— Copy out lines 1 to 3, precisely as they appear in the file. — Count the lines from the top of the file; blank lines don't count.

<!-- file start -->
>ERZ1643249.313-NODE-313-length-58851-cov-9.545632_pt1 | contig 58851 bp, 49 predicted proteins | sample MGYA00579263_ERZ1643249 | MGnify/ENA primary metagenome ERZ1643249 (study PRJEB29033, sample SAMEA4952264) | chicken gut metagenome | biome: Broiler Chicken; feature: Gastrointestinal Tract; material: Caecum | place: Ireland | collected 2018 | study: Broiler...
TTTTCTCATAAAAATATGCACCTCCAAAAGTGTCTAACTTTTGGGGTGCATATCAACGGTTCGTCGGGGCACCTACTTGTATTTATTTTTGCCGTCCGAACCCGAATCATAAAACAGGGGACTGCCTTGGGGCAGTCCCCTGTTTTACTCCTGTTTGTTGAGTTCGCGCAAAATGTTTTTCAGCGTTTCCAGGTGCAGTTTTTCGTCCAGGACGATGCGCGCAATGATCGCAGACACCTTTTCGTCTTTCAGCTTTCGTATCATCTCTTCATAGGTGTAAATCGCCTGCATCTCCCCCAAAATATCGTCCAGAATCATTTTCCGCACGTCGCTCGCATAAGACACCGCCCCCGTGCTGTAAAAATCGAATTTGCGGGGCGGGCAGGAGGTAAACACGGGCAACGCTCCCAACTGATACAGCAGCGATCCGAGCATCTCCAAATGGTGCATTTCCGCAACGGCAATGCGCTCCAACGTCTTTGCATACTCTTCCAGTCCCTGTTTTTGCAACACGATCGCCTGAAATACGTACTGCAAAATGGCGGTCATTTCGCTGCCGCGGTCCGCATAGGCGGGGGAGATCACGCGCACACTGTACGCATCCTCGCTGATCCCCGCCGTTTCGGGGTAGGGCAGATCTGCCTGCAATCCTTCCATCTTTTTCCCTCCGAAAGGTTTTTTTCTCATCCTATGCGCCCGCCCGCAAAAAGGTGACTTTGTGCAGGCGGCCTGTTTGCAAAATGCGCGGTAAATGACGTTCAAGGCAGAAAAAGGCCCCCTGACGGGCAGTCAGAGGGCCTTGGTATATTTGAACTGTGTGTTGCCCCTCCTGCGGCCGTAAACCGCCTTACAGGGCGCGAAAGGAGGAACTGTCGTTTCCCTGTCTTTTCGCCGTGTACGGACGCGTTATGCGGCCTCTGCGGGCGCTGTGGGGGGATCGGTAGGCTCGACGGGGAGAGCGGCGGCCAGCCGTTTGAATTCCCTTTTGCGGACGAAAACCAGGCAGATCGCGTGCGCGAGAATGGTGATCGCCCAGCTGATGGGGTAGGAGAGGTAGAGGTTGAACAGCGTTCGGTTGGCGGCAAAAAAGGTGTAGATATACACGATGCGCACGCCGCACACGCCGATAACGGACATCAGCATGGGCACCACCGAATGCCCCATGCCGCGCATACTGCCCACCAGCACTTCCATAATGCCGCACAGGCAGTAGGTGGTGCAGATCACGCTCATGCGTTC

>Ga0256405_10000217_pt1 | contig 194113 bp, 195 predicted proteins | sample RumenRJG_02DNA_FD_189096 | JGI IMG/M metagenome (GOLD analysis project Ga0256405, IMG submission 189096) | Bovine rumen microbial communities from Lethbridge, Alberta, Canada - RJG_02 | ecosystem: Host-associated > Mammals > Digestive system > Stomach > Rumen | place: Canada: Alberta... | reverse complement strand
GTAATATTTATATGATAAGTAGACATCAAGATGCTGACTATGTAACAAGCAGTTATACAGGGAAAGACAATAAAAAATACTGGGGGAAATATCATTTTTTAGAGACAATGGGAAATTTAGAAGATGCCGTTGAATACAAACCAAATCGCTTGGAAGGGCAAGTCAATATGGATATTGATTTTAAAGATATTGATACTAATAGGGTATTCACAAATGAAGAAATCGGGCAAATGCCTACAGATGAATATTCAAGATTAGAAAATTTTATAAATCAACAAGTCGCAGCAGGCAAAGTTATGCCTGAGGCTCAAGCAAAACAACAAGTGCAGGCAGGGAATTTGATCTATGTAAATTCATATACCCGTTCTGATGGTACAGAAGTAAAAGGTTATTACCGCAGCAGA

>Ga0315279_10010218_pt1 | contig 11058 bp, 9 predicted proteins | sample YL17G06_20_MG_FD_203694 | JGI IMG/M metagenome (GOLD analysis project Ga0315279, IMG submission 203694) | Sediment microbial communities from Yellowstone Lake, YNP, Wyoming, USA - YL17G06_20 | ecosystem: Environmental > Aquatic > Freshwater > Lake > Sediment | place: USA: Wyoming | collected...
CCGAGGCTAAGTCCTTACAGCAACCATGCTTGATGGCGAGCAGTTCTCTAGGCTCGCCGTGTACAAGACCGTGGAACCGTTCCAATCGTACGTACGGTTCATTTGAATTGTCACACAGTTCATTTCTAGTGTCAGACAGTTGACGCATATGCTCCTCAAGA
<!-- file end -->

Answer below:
>ERZ1643249.313-NODE-313-length-58851-cov-9.545632_pt1 | contig 58851 bp, 49 predicted proteins | sample MGYA00579263_ERZ1643249 | MGnify/ENA primary metagenome ERZ1643249 (study PRJEB29033, sample SAMEA4952264) | chicken gut metagenome | biome: Broiler Chicken; feature: Gastrointestinal Tract; material: Caecum | place: Ireland | collected 2018 | study: Broiler...
TTTTCTCATAAAAATATGCACCTCCAAAAGTGTCTAACTTTTGGGGTGCATATCAACGGTTCGTCGGGGCACCTACTTGTATTTATTTTTGCCGTCCGAACCCGAATCATAAAACAGGGGACTGCCTTGGGGCAGTCCCCTGTTTTACTCCTGTTTGTTGAGTTCGCGCAAAATGTTTTTCAGCGTTTCCAGGTGCAGTTTTTCGTCCAGGACGATGCGCGCAATGATCGCAGACACCTTTTCGTCTTTCAGCTTTCGTATCATCTCTTCATAGGTGTAAATCGCCTGCATCTCCCCCAAAATATCGTCCAGAATCATTTTCCGCACGTCGCTCGCATAAGACACCGCCCCCGTGCTGTAAAAATCGAATTTGCGGGGCGGGCAGGAGGTAAACACGGGCAACGCTCCCAACTGATACAGCAGCGATCCGAGCATCTCCAAATGGTGCATTTCCGCAACGGCAATGCGCTCCAACGTCTTTGCATACTCTTCCAGTCCCTGTTTTTGCAACACGATCGCCTGAAATACGTACTGCAAAATGGCGGTCATTTCGCTGCCGCGGTCCGCATAGGCGGGGGAGATCACGCGCACACTGTACGCATCCTCGCTGATCCCCGCCGTTTCGGGGTAGGGCAGATCTGCCTGCAATCCTTCCATCTTTTTCCCTCCGAAAGGTTTTTTTCTCATCCTATGCGCCCGCCCGCAAAAAGGTGACTTTGTGCAGGCGGCCTGTTTGCAAAATGCGCGGTAAATGACGTTCAAGGCAGAAAAAGGCCCCCTGACGGGCAGTCAGAGGGCCTTGGTATATTTGAACTGTGTGTTGCCCCTCCTGCGGCCGTAAACCGCCTTACAGGGCGCGAAAGGAGGAACTGTCGTTTCCCTGTCTTTTCGCCGTGTACGGACGCGTTATGCGGCCTCTGCGGGCGCTGTGGGGGGATCGGTAGGCTCGACGGGGAGAGCGGCGGCCAGCCGTTTGAATTCCCTTTTGCGGACGAAAACCAGGCAGATCGCGTGCGCGAGAATGGTGATCGCCCAGCTGATGGGGTAGGAGAGGTAGAGGTTGAACAGCGTTCGGTTGGCGGCAAAAAAGGTGTAGATATACACGATGCGCACGCCGCACACGCCGATAACGGACATCAGCATGGGCACCACCGAATGCCCCATGCCGCGCATACTGCCCACCAGCACTTCCATAATGCCGCACAGGCAGTAGGTGGTGCAGATCACGCTCATGCGTTC

>Ga0256405_10000217_pt1 | contig 194113 bp, 195 predicted proteins | sample RumenRJG_02DNA_FD_189096 | JGI IMG/M metagenome (GOLD analysis project Ga0256405, IMG submission 189096) | Bovine rumen microbial communities from Lethbridge, Alberta, Canada - RJG_02 | ecosystem: Host-associated > Mammals > Digestive system > Stomach > Rumen | place: Canada: Alberta... | reverse complement strand